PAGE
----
Aptchi the Chef

This story is the background of a new Pathfinder character I came up with, who I may use as an NPC in my Meier setting.

Aptchi hatched about seven years ago.

Aptchi’s mother’s name was Eustela, and she was very unusual for a white dragon. Of course, as any dragon scholar knows, there are ten dragon breeds, and white dragons are the stupidest, weakest, and most pathetic of the bunch. Of course, that’s not saying much, since they’re still dragons who can bite your head off or freeze you into ice with their frost breath. But still, the other dragons look down on them. And white dragons themselves, seizing every opportunity to claim some kind of superiority, look down on those members of their tribe who show any kind of frailty or oddity. So when I say Eustela was an unusual white dragon, I mean that the other white dragons all laughed at her.

Eustela liked living in the warmest parts of Kamto, the frosty kingdom which white dragons rule with an iron fist. Already that was strange for a white dragon. She prefered the meat of unintelligent beasts to that of humans and other intelligent creatures – also odd. And she had been known to trade away part of her hoard, something almost unheard of in white dragons. For even though she got more valuables out of her trades, to part with any part of one’s hoard was considered un-dragonly.

Being so odd, Eustela was belittled and dishonored by her peers. She had no intention of changing her ways to  fit in, but she desperately sought any way to show the other dragons that she really was great. Her chance came when she caught a small group of human interlopers in her domain one day, and captured them all. As I mentioned, though they are stupid and weak by dragon standards, mature white dragons can still beat the stuffing out of humans who aren’t prepared, and Eustela wasn’t going to compound her dishonor by letting these intruders get away with their lives. But, lording it over the few creatures she could for this brief moment, she allowed them to beg for their lives.  Continue reading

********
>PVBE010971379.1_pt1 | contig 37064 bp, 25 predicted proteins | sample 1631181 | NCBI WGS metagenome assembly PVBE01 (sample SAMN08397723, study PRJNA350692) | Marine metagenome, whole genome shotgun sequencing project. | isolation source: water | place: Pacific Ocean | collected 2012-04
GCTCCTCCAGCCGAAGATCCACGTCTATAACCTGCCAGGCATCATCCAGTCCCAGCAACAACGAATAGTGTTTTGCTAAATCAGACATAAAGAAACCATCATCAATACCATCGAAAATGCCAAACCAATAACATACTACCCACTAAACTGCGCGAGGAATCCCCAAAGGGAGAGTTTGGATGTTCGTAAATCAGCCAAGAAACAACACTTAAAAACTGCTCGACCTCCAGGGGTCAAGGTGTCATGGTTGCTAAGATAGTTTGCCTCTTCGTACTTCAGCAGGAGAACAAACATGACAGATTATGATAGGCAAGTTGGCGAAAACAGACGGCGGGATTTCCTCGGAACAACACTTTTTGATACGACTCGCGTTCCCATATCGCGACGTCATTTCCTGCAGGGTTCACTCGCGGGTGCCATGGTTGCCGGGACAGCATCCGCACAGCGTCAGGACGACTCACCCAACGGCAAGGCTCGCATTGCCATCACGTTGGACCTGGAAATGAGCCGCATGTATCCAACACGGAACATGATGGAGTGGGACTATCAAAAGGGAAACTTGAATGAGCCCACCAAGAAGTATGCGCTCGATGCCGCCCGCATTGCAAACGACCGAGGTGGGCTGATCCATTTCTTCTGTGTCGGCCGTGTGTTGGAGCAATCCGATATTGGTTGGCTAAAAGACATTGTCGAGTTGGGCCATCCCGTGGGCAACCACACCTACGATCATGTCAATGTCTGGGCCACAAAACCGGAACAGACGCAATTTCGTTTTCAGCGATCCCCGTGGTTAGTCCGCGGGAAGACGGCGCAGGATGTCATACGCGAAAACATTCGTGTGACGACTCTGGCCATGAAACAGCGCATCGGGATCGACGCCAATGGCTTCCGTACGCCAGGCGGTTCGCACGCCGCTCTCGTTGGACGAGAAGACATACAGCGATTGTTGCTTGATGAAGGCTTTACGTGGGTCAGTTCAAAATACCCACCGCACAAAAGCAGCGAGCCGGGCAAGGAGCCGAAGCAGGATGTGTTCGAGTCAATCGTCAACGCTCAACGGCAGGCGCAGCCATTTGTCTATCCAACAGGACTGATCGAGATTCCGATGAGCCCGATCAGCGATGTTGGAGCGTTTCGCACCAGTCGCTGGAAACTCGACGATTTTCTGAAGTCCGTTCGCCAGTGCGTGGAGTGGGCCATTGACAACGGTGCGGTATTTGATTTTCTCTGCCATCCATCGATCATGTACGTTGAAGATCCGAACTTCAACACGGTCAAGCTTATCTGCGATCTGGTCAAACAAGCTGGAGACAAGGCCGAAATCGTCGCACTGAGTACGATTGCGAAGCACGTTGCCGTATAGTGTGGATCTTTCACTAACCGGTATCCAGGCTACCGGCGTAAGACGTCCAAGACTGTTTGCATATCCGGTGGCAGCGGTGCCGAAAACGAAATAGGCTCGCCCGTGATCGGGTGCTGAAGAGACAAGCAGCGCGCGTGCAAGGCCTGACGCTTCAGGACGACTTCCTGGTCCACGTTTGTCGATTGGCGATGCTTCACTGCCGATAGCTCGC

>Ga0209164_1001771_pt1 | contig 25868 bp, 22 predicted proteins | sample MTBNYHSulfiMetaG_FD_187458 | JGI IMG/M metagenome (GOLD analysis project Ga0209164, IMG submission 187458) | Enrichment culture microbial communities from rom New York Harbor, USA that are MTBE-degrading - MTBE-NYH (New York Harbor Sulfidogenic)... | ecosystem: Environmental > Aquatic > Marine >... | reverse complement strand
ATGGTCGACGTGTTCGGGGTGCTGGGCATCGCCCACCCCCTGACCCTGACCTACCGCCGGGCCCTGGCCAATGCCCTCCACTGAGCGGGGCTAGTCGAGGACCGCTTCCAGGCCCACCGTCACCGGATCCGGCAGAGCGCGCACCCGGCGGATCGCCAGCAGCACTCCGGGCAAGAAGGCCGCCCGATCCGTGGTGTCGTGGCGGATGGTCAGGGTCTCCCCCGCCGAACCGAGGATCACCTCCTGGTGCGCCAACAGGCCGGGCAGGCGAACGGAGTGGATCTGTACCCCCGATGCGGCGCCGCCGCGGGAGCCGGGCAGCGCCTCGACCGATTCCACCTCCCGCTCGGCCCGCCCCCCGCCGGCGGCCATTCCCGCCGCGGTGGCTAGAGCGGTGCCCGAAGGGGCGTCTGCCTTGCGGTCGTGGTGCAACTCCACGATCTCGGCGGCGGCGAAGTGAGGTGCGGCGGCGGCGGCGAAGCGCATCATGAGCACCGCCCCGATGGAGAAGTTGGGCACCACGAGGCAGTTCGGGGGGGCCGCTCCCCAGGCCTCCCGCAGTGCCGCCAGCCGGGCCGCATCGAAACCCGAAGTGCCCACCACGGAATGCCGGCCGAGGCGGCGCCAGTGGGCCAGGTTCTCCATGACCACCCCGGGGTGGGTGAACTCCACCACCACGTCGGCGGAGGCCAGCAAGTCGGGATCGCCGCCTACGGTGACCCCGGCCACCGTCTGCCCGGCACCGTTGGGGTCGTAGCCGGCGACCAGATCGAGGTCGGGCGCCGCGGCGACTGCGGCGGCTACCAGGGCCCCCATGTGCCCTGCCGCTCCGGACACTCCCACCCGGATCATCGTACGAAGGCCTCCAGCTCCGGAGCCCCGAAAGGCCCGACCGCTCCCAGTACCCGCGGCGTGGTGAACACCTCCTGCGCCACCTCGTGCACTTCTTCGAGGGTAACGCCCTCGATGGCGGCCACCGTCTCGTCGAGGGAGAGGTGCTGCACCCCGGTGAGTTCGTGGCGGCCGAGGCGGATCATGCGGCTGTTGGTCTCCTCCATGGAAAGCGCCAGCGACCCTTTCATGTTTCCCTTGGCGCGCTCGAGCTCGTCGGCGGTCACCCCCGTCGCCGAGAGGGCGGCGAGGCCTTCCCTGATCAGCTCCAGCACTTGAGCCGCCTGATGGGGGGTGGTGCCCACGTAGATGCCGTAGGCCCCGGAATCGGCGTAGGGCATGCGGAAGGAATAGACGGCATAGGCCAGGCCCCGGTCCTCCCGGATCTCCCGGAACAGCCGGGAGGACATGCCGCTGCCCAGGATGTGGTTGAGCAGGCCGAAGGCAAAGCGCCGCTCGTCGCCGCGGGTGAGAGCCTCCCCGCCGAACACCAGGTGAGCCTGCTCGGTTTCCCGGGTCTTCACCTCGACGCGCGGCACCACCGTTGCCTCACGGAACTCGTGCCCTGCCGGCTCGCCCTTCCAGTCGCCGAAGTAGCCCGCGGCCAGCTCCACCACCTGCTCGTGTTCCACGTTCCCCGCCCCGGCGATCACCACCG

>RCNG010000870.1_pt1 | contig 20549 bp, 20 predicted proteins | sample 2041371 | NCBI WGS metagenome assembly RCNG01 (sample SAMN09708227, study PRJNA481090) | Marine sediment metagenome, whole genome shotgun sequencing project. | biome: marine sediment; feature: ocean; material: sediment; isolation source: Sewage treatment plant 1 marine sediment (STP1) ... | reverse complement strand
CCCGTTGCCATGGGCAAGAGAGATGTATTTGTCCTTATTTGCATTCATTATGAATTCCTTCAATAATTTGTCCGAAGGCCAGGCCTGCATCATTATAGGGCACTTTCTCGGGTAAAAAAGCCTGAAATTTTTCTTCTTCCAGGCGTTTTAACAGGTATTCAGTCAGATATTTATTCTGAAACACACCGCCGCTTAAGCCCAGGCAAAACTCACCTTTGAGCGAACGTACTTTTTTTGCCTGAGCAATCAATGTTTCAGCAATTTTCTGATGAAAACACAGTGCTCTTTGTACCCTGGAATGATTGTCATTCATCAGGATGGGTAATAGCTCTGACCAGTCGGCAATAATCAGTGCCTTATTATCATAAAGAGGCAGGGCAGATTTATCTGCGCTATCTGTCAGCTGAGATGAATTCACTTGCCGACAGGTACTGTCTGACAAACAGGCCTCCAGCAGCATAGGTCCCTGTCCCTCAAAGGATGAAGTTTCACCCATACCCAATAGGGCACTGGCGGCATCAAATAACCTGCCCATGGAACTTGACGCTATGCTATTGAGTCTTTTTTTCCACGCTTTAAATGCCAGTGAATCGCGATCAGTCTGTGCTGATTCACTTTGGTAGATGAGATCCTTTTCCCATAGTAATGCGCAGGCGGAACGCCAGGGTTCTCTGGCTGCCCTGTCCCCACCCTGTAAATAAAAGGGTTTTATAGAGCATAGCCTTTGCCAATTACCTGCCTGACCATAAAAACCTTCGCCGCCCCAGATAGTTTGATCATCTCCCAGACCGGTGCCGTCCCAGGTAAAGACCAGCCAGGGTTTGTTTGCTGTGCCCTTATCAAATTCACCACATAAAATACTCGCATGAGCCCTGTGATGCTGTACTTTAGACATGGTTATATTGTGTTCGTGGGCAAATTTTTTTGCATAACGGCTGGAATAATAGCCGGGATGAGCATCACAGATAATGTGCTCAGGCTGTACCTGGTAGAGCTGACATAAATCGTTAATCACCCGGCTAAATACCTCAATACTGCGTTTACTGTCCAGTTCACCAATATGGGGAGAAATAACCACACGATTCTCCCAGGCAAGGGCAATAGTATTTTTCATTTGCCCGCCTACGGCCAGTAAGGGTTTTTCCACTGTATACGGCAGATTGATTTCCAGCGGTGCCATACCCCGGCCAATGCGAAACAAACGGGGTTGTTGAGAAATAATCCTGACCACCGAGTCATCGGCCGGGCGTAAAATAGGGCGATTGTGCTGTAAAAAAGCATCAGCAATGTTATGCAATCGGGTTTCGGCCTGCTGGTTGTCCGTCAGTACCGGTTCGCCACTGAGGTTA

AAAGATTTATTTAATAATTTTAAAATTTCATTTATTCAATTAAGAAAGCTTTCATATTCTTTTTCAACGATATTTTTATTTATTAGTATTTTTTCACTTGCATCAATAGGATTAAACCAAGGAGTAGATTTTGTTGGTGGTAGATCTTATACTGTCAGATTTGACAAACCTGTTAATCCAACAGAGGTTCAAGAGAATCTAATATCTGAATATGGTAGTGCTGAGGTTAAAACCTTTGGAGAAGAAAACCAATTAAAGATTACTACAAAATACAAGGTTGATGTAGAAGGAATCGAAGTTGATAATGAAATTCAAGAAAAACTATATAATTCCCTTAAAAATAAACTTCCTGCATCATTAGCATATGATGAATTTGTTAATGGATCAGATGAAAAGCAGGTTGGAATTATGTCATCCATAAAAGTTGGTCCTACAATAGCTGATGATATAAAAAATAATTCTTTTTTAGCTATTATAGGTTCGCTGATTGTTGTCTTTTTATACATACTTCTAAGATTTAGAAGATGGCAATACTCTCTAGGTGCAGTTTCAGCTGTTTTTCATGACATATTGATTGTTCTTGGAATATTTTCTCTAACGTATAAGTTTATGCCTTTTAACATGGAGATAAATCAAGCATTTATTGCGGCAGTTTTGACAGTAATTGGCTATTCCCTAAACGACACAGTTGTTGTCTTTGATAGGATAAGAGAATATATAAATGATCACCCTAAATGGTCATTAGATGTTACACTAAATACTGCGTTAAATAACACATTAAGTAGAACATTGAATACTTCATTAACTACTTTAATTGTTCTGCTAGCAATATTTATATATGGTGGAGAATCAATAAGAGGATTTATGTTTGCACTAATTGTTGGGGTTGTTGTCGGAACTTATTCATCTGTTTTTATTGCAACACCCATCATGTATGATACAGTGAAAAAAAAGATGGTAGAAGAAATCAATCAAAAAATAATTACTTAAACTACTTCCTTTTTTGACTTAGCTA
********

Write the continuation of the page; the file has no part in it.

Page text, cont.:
Nanofiction: Character Bios

Here are some short (very short) bios of a few characters I’ve made up.

The Master (?) Chymist

January the elf was born a slave. Sold from master to master until an alchemical guild purchased him to be a janitor and test subject. They treated him cruelly. One day he found himself running away from the guild’s flaming wreckage, but couldn’t remember how it happened. Alchemy can do funny things to a mind…

I Turned My Teacher Into A Spoon

Ashley is a girl of eight. She has uncombed black hair, a lovely red dress, a pewter cauldron, and an imp familiar. When her parents died, they left her their mansion – but they forgot to leave the mansion. Tired of living in a haunted house, she struck out on her own. Friendless, evil, but redeemable.

Fearsome Friendly Dragon

Bosarius, or Boltrider, is a youngish bronze dragon. He breathes lightning. Bosarius took it upon himself to watch over a small, helpless port town. His goal: guide it over the years to become a thriving metropolis. But can the townsfolk survive having a brash, easily angered (but good-hearted) dragon as “protector”? Time will tell.

Secret Agent Woman

Tara is an agent of a shadowy agency – can’t tell you which. She was assigned as “handler” of a rather bumbling mayor, whose administration must be a success – for classified reasons. Using her elite skills, Tara covertly seeks out and eliminates threats to His Honor – when she’s not covertly saving him from his own mistakes.

The Wizard Who Did It

Jackiv. Once, an eccentric wizard who liked having fun with magic, never mind the consequences. One day he found an unholy artifact that rubbed him the wrong way. He unmade it, absorbed its power, and became a god. Now a divinity, he still futzes with magic for amusement. Unexplained obstacle? Bizarre phenomenon? Probably his fault.

More Campaign Ideas

Everyone Loves A Succession Crisis A small kingdom is experiencing a succession crisis. It is a vassal of another state, which has declared that it will recognize the second son as the next king. But the law of the land states that the eldest son must become king. A civil war is brewing, and all nations have a stake. Will it remain a state under the dominion of another? Will a neighboring country step in, expecting influence and power in return? Or will the small kingdom rise to become the next great power in the world?

The Truth Is Out There In the middle of what used to be a featureless desert, a strange tower made of iron seems to have arisen out of the sand. Inside, adventurers find a terrible secret: It didn’t grow out of the earth. It fell from the heavens, along with the strange invaders inside. This was just a scouting party… it’s up to the adventurers to prepare the defenders of this world, and fight back against the aliens!